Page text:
Can’t even survive as a business, yet chilling on weekends: Tencent CEO

Many multinational CEOs like to end the year with a message of congratulations. Pony Ma, the billionaire co-founder of Tencent Holdings Ltd. Rampant rants about lethargic, uncaring and even corrupt staff.

Ma’s denunciation marked a rare show of frustration for the usually mild-mannered mogul who has helped build China’s biggest internet firm out of the limelight. Last week, the tycoon called a town-hall meeting to personally launch a blistering attack against the way businesses are being managed by employees ranging from social media and content to gaming. The message: All of them needed to work together, according to people who attended the 10-minute lecture, with some businesses in doubt about their survival.

“You can’t even survive as a business, yet you’re chilling on the weekend, playing ball,” Ma told his audience, according to attendees who identified themselves as describing an internal incident. Told not to go His remarks were first reported by local media outlet Jiamian. Tencent representatives did not immediately respond to a request for comment.

Tencent, which is owned by Alibaba Group Holding Ltd. Helped to set up the modern Chinese Internet industry, the past year has seen growth evaporate after a sweeping crackdown on private enterprise. The company’s gaming business came under attack from regulations designed to curb youth addiction, while an economic downturn as well as punishing Covid restrictions eroded its advertising segment. It cut thousands of jobs this year, reducing its workforce for the first time in nearly a decade.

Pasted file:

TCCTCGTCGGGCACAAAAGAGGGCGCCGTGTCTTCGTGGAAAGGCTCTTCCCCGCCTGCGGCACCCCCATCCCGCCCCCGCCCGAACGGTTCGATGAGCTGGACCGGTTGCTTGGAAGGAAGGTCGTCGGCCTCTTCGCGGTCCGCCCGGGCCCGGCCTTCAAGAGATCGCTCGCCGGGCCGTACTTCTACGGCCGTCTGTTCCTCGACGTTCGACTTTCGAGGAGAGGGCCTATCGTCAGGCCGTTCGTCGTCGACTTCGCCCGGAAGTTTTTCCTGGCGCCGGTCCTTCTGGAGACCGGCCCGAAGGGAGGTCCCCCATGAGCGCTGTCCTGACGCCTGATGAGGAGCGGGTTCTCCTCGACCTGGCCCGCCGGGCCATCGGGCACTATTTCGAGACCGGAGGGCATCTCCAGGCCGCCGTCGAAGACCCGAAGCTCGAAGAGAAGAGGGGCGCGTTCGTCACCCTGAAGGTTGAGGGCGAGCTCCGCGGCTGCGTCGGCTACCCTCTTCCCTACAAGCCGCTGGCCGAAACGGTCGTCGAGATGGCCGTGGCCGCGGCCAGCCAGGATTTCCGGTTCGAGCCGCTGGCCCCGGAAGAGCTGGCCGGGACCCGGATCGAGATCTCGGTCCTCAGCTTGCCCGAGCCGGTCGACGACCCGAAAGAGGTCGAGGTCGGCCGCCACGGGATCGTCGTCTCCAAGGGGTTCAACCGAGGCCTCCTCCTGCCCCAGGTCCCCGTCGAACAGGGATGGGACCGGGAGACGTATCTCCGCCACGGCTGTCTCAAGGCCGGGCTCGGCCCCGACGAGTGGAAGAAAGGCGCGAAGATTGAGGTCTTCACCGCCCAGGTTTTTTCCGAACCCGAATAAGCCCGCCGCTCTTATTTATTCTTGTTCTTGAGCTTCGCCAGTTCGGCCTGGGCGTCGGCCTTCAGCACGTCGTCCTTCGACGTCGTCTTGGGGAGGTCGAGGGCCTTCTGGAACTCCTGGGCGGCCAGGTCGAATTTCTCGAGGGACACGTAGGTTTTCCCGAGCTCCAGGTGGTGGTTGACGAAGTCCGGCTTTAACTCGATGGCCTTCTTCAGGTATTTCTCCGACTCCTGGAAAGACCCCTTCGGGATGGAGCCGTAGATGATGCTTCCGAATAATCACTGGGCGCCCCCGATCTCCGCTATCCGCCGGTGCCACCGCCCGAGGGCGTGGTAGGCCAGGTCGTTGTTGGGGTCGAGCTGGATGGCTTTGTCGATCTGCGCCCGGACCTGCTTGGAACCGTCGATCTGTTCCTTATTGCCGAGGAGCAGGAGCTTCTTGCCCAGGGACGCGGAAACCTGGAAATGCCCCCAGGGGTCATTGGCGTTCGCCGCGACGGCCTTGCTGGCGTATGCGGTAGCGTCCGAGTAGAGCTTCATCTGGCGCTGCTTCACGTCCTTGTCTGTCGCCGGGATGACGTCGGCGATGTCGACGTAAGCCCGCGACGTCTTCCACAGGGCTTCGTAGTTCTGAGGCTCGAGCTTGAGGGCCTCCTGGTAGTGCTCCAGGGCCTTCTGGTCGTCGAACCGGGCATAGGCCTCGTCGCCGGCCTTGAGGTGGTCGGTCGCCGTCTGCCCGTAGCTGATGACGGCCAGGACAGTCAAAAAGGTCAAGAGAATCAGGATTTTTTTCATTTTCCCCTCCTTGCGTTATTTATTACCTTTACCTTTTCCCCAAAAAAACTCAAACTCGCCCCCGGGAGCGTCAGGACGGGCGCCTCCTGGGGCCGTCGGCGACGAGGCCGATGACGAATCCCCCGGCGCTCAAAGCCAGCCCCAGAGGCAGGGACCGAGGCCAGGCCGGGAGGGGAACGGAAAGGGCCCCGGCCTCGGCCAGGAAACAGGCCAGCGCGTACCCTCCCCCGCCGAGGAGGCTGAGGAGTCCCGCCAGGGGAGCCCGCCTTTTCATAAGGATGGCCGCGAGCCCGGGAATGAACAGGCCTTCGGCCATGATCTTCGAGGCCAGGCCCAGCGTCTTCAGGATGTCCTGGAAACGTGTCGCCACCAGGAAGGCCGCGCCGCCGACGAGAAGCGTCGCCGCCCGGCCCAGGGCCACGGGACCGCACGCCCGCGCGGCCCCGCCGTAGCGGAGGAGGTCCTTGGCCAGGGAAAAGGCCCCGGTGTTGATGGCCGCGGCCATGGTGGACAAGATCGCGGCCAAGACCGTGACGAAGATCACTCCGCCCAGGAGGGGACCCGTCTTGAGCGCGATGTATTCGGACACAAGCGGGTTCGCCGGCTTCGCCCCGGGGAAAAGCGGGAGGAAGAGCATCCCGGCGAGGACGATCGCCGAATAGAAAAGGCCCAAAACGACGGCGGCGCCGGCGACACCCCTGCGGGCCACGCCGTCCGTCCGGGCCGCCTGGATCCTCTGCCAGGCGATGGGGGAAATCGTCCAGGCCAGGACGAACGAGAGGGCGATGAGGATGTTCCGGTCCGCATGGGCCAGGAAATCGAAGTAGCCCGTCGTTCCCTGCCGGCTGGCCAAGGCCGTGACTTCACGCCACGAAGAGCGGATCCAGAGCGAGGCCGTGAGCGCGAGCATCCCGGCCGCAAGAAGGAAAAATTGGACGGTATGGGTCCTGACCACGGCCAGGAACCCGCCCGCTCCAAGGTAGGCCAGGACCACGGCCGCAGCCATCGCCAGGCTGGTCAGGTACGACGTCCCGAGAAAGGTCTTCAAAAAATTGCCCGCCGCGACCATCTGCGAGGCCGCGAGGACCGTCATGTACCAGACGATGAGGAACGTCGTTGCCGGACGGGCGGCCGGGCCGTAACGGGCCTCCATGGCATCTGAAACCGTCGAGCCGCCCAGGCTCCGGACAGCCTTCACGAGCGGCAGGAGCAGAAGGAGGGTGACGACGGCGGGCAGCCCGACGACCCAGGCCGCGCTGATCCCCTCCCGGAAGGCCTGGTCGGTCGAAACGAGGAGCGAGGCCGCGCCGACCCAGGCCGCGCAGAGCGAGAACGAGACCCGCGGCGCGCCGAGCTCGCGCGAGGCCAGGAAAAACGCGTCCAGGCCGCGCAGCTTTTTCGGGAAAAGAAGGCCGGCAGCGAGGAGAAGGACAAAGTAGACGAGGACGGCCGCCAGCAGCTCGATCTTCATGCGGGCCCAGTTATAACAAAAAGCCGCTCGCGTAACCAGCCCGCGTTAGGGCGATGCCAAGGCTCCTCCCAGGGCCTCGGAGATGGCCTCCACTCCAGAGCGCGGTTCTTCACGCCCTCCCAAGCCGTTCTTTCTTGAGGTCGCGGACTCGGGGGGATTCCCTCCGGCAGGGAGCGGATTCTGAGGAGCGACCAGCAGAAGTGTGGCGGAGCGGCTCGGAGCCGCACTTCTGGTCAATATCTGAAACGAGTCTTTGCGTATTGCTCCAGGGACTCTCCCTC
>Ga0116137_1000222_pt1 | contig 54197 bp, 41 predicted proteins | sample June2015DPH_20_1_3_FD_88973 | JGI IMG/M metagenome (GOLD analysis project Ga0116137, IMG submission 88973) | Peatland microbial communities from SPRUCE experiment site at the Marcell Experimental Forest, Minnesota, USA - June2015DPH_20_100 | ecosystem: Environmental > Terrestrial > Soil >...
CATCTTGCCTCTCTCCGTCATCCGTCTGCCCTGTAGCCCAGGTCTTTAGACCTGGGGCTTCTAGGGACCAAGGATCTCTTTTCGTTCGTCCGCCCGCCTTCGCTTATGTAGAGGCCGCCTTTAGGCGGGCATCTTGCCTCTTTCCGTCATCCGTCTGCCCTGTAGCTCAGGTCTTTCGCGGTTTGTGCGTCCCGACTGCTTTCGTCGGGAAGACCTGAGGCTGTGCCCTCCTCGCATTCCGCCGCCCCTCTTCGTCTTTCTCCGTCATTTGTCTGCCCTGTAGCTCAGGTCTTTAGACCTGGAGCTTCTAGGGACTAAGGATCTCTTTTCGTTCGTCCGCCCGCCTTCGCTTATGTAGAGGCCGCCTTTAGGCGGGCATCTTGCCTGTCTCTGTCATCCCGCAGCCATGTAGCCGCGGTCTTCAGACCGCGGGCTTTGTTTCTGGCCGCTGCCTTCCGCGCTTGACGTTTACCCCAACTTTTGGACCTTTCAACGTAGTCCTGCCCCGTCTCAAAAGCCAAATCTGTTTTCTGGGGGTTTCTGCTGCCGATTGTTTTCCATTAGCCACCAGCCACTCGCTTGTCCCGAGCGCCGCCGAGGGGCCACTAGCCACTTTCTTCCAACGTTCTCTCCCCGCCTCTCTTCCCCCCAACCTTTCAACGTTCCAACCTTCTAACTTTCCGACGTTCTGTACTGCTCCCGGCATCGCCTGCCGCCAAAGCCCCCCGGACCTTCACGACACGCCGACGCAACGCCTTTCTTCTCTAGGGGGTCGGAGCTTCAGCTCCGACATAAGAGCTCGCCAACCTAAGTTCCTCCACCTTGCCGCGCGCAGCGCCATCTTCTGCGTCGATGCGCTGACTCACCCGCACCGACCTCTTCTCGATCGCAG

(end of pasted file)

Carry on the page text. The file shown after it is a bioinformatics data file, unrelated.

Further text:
Read also: Tencent’s revenue dropped for the first time since going public

Ma and his lieutenants have maintained a mostly upbeat tone publicly, lauding efforts to clean up Internet content and restructure the gaming industry. He also expressed hope that the reforms are mostly complete and Tencent can return to quality growth.

But in last week’s internal briefings, Ma delved into nearly every aspect of his $400 billion internet empire.

He scolded the bread-and-butter gaming division for wasting money acquiring users for hastily churned out titles instead of focusing on quality. Ma accused staff of “superficial” reforms in spending and costs, according to attendees. Attendees said he even went so far as to say that corruption ran rampant throughout the ranks, without elaborating. Even the relatively nascent cloud arm was accused of a wasteful market-share grab against Alibaba and Huawei Technologies Co., though Ma quickly corrected that.

But he reserved his harsh comments for Tencent’s legacy social network and content empire, which is losing ground to mobile-native rivals such as ByteDance Ltd. Chinese owner of TikTok, Ma was quoted as saying that Tencent’s years-old news service is now finally in trouble after cutting some jobs, but it could very well be scrapped if results don’t improve.

“Can that business get cut? I told the team — possibly,” Ma told the staff, according to attendees.

Ma said the silver lining appears to be WeChat’s short-video feed. Tencent is focused on developing that TikTok-style feature, yet has yet to fully monetize content with e-commerce and advertising offerings. Executives have said advertising revenue generated by the new service should exceed 1 billion yuan ($143 million) in the fourth quarter.

But China’s biggest social media giant must continue to aggressively cut costs in 2023 — or managers will do it for them, Ma told the meeting.

According to attendees, “I think it should become a habit,” he stressed.

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